You can reduce risk of birth defects




By Jeffrey Ellis, M.D.

Good news: awareness about the importance of folate during pregnancy is on the rise. The bad news: almost 70 percent of women of childbearing age (18 to 45) don’t get enough of this essential B vitamin.


The March of Dimes, the leading organization for the prevention of birth defects in the U.S., has long recommended that all women of childbearing age get at least 400 mcg of folate per day. People with a certain genetic mutation can’t because they don’t properly metabolize folic acid.


Folate is a B-Complex vitamin. It’s found in raw fruits and vegetables, in some whole grains and legumes and nuts. Folate is essential for the development of red blood cells and key to the neurological growth of a baby. Not getting enough folate in the first few weeks after conception may cause Neural Tube Defects (NTD), life-threatening birth defects. The Centers for Disease Control recommends all women of childbearing age take folate supplements.


About 2,500 babies are born with NTDs each year, and many other affected pregnancies end in miscarriage or stillbirth.


The most common NTDs are spina bifida and anencephaly. Children with the severe form of spina bifida have some paralysis and bladder and bowel problems. Anencephaly is a fatal condition in which the baby has an underdeveloped brain and skull.


A study published in the American Journal of Epidemiology identified that one in eight people have difficulty metabolizing folic acid because of a genetic mutation. The study shows significant variances in the rate of this mutation: the incidence within Hispanic groups is as frequent as one in five. The rate of NTDs remains higher in this ethnic group than any other.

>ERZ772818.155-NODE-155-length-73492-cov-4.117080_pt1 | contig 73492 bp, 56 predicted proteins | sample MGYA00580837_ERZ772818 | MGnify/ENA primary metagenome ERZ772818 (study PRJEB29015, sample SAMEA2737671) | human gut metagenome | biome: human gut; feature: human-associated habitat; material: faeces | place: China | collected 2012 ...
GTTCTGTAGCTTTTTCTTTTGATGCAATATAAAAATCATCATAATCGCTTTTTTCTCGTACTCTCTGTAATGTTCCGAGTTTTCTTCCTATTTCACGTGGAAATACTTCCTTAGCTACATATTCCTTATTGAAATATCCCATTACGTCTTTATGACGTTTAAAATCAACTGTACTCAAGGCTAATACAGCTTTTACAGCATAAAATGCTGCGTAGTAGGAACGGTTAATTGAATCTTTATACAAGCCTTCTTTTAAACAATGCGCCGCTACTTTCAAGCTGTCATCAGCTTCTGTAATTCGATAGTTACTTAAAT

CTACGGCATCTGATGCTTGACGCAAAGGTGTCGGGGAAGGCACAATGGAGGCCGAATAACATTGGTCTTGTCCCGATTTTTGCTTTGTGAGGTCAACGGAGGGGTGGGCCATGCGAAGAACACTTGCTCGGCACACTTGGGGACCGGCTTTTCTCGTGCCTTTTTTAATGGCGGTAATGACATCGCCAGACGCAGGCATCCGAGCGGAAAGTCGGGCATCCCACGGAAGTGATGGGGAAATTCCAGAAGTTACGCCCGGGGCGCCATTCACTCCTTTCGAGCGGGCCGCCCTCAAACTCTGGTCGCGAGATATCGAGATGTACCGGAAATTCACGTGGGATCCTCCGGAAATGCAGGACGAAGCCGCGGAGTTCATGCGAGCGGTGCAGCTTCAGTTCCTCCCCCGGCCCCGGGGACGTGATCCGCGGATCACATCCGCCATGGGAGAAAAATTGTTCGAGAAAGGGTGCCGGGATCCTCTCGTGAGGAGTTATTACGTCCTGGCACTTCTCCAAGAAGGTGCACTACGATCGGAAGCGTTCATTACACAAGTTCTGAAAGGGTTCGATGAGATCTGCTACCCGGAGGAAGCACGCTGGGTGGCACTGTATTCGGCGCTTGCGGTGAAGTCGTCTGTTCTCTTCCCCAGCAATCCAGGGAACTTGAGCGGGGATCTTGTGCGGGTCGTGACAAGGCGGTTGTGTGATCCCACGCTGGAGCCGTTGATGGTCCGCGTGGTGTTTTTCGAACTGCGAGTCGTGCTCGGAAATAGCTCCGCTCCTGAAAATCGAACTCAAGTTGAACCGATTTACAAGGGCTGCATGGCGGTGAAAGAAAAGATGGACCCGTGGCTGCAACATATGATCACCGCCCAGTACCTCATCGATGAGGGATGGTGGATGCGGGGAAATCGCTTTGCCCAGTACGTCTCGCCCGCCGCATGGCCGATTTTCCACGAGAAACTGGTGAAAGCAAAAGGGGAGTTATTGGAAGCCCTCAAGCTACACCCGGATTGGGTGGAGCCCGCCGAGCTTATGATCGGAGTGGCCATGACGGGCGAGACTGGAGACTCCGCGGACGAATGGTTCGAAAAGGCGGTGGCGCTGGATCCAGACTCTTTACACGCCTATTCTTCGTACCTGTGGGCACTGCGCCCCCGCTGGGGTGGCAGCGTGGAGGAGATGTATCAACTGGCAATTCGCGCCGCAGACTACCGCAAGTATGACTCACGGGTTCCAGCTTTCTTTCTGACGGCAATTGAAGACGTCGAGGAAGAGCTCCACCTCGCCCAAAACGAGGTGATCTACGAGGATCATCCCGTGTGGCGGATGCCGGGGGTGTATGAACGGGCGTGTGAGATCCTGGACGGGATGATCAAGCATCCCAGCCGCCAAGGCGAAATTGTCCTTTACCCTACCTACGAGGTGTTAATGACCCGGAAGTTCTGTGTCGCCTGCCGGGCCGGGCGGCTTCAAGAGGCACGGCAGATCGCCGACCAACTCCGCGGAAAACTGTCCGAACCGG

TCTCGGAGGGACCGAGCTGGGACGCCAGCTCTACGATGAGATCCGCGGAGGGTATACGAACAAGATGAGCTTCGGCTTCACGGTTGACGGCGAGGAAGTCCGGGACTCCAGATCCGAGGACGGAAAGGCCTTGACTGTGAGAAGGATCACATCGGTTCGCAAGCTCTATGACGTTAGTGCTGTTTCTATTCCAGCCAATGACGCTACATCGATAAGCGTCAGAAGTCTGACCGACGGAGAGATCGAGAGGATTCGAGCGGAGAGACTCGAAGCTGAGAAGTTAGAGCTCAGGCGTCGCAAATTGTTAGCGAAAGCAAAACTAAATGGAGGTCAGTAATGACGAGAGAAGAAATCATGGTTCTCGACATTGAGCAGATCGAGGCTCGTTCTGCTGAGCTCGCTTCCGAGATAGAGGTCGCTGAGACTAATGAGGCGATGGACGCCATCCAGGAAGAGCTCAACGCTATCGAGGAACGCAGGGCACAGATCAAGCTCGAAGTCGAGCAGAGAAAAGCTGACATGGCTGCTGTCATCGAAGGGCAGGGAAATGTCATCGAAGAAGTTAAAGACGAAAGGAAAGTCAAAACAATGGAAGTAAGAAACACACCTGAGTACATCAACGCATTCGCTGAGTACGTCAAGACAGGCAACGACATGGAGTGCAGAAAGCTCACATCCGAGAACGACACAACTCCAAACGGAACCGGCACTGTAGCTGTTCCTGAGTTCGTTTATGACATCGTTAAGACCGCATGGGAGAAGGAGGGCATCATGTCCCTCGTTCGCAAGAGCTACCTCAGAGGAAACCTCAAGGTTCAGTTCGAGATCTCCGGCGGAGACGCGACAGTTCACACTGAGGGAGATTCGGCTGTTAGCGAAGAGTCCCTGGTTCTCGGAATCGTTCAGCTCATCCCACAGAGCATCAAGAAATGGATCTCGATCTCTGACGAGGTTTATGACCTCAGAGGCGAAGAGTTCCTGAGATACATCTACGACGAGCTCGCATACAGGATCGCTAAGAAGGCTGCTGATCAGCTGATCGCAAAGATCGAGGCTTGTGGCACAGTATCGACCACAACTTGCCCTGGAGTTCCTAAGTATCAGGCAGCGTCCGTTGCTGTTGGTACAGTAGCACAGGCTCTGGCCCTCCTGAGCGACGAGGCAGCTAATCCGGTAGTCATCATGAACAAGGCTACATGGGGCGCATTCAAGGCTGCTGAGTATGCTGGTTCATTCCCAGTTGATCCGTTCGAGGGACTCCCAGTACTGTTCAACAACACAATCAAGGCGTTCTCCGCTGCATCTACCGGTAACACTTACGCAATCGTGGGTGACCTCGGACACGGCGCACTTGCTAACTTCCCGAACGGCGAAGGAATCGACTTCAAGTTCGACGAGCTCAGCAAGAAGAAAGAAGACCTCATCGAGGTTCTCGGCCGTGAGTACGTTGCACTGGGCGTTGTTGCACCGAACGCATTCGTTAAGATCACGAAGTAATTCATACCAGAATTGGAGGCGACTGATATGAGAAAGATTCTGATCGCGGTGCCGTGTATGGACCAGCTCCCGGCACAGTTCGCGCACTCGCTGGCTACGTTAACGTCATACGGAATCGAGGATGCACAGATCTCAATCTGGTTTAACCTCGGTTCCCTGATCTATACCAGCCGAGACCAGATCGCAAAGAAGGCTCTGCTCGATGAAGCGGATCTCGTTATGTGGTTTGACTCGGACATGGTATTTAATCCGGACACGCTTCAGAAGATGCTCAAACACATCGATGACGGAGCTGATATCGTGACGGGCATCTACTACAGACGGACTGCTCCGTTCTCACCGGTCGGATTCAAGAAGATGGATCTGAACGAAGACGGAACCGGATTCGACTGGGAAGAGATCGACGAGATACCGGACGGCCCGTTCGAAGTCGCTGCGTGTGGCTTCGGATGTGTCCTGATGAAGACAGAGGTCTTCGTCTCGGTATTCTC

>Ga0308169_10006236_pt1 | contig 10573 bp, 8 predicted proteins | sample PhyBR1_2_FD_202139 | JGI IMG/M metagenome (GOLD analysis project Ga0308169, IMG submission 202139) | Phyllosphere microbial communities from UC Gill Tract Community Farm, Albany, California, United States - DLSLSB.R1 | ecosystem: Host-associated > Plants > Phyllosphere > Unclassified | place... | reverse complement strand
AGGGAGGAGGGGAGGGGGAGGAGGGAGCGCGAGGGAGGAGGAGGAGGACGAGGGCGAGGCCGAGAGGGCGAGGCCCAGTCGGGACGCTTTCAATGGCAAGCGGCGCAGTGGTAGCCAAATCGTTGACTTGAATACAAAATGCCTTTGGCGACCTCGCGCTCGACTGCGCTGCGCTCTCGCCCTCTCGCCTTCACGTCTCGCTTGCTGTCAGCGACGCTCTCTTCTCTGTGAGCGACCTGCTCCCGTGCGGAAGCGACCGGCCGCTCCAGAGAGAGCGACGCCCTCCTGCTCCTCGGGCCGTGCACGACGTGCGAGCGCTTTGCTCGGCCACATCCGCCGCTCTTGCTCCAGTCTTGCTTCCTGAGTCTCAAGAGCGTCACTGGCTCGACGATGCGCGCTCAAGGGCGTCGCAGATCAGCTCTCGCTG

Every woman of childbearing age needs to eat a healthy diet rich in fortified grains, nuts and legumes, raw vegetables and fresh fruits. Those who cannot get the recommended daily allowance for folate need to take a multivitamin containing a form of folic acid that is already broken down and can be immediately absorbed by the body regardless of the presence of a genetic mutation. Women who are planning a pregnancy should take a prenatal vitamin such as Prenate Elite, which contains Metafolin, a bioavailable form of folic acid the body can readily absorb.


By planning ahead and making necessary changes, women can increase their chances of delivering a healthy baby.


Dr. Ellis is professor of obstetrics and gynecology at Medical College of Georgia.


This story was provided courtesy of the North American Precis Syndicate, Inc.



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